No comments | Friday, May 03, 2013
1865 Jules Verne Predicted the Moon Landing
Verne's perscient novels from the Earth to the Moon and Around the Moon featured a spaceship called the Columbiad, which blasted off from a launchpad in Florida and carried three astronauts into space. After impressively completing a trip to the moon, the ship crash-landed in the Pacific Ocean. Sound familiar? That's because it almost precisely describes the first US moon mission, Apollo 8, which took place more than 100 years later, in December 1968. Interestingly, NASA named its Apollo 11 command module the Columbia, inspired by Verne's famous fictional vessel.

1898 Mark Twain Predicted the Internet
The Sardonic scribe forecast the internet a century before its birth. In this short story "From the 'London Times' of 1904," Twain described an invention based on the Telectroscope, a never-produced 19th century device that was intended to use an enormous network of phone lines to connect the world.

1953 Ray Bradbury Predicted Flat-Screen TVs
In his novel Fahrenheit 451, the science-fiction master writes that members of his futuristic society are obsessed with large, flat-screen televisions (which didn't hit the market until 1997): "How long you figure before was save up and get the fourth wall torn out and a fourth-wall TV put in? It's only two thousand dollars," says character Mildred to her husband. Incidentally, Bradbury wasn't too far off on the price tag either.

1966 Star Trek Predicted Bluetooth
Crew members of the starship Enterprise were the first to use a Bluetooth-like device, a hands free communication tool that wouldn't be created until 1994, when it paved the way for mobile phones. Thankfully, the crew was exempt from roaming fees. 

1968 James Berry Predicted Online Shopping
This sci-fi writer described click-and-buy home shopping in the November 1968 issue of Mechanix Illustrated. "Instead of being jostled by crowds, shoppers electronically browse through the merchandise of any number of stores," he speculated about today's consumer trend, which debuted in 1995.

1990 Total Recall Predicted Full-Body Scanners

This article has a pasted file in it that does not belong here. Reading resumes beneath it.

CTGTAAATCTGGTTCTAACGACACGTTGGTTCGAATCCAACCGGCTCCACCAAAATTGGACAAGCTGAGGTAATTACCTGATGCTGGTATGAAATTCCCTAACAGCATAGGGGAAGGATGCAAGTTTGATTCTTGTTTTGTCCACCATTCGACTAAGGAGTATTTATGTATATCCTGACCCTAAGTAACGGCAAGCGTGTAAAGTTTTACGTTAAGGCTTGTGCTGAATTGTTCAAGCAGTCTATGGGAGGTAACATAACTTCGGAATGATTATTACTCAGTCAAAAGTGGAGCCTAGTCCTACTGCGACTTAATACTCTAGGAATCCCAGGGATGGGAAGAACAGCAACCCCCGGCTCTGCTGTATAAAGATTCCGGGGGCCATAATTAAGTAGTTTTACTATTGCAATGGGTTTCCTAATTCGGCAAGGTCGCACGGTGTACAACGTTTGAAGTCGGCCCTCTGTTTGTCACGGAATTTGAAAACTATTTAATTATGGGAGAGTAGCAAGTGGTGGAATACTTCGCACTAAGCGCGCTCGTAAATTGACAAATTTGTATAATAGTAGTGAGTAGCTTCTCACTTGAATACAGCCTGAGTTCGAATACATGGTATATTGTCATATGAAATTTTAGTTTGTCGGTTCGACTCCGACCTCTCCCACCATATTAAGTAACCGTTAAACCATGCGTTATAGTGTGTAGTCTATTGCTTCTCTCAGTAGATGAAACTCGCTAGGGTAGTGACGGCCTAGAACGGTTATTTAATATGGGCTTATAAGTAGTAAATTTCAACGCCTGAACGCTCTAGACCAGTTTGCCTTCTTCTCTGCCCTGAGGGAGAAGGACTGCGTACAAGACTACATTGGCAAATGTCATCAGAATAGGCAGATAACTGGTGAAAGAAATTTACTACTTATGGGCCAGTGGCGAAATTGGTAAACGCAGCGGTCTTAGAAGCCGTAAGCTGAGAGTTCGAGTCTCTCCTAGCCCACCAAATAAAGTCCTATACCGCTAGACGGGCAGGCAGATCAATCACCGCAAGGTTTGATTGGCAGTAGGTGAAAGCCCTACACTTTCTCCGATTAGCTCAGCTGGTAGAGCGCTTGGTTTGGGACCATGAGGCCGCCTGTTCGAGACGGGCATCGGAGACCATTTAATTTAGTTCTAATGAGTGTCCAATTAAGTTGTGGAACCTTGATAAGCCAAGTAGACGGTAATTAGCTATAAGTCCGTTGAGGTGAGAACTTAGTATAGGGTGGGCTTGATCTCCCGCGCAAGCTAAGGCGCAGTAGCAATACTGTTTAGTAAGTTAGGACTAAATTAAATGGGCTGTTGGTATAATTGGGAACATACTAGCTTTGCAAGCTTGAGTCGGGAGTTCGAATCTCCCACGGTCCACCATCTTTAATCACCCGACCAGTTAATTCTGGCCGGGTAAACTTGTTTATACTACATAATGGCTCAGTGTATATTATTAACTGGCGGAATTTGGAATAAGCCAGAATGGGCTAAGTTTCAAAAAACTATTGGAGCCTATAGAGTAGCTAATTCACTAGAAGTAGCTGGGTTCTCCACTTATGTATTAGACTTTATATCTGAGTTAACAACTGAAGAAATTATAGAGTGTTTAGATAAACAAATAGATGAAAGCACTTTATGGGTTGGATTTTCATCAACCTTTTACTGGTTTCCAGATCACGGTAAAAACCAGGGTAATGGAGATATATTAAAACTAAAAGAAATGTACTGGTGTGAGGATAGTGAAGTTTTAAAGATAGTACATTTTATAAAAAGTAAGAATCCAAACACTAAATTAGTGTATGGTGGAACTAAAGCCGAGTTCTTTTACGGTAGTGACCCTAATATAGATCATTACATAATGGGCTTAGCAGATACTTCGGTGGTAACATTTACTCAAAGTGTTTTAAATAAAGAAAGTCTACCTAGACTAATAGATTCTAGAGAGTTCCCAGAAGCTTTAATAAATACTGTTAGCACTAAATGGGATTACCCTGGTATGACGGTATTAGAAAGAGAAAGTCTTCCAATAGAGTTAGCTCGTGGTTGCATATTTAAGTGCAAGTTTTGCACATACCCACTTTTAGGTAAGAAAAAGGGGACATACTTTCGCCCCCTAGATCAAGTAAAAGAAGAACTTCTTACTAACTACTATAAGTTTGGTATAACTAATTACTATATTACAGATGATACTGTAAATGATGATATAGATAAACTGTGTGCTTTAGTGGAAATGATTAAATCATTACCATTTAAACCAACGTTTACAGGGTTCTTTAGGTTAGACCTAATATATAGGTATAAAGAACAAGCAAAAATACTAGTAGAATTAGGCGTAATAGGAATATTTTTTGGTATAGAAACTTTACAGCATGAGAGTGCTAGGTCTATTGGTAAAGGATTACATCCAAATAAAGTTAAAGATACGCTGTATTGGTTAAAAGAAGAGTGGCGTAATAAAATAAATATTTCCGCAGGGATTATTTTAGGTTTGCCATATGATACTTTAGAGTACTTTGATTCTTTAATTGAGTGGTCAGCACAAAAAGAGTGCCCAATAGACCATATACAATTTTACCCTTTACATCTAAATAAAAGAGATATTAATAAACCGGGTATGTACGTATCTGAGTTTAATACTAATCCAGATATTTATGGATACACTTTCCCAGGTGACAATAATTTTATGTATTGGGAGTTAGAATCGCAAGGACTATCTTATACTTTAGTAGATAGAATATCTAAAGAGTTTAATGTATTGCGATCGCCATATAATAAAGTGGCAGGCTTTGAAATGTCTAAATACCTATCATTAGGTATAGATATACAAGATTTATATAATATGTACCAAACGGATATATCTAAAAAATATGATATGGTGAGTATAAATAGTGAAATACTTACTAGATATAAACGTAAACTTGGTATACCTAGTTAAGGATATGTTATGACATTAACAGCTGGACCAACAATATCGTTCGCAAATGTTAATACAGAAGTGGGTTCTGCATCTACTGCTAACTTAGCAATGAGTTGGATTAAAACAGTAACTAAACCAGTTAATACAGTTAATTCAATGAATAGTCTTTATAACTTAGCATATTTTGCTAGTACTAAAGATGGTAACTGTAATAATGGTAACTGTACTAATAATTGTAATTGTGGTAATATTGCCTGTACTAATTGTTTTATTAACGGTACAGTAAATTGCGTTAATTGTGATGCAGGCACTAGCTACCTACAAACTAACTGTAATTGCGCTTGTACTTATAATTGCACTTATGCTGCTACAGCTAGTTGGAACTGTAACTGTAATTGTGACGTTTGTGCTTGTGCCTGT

The (US) Transportation Security Administration captured headlines in 2010 with airports controversial use of full-body scanners which are eerily similar to the one that sees through Arnold Schwarzenegger's skin in this futuristic 1990 flick.

1991 Francis Ford Coppola Predicted YouTube
In an interview for the documentary Hearts of Darkness: A Filmmaker's Apocalypse, the director says, "Suddenly, one day some little girl in Ohio is gonna be the new Mozart and make a beautiful film with her father's little camera-corder and for once, this whole professionalism about movies will be destroyed, forever and it will really become an art form." YouTube arrived 14 years later.

1995 The Simpsons Predicted a Food-Processing Trend
Soya food sales quintupled between 1996 and 2011. But who could have known about their jump in popularity in 1995? In the sixth season of The Simpsons, an episode called "Lisa's Wedding" flash-forwards to the far-off year of 2010, where no home could be complete without satellite dishes, motion-controlled video games and stacks of soya snacks.

They got it wrong (or are still to arrive in the future?)
A shortened workday
Prediction: "The average work day is about four hours. But the extra time isn't totally free. A jobholder's spare time is used in keeping up with new developments- on the average, about two hours of home study a day."
Reality: The average workday is eight hours. And many employees work after hours. And many employees work after hours. Worse, many employees regulary check their e-mail and do work while on vacation.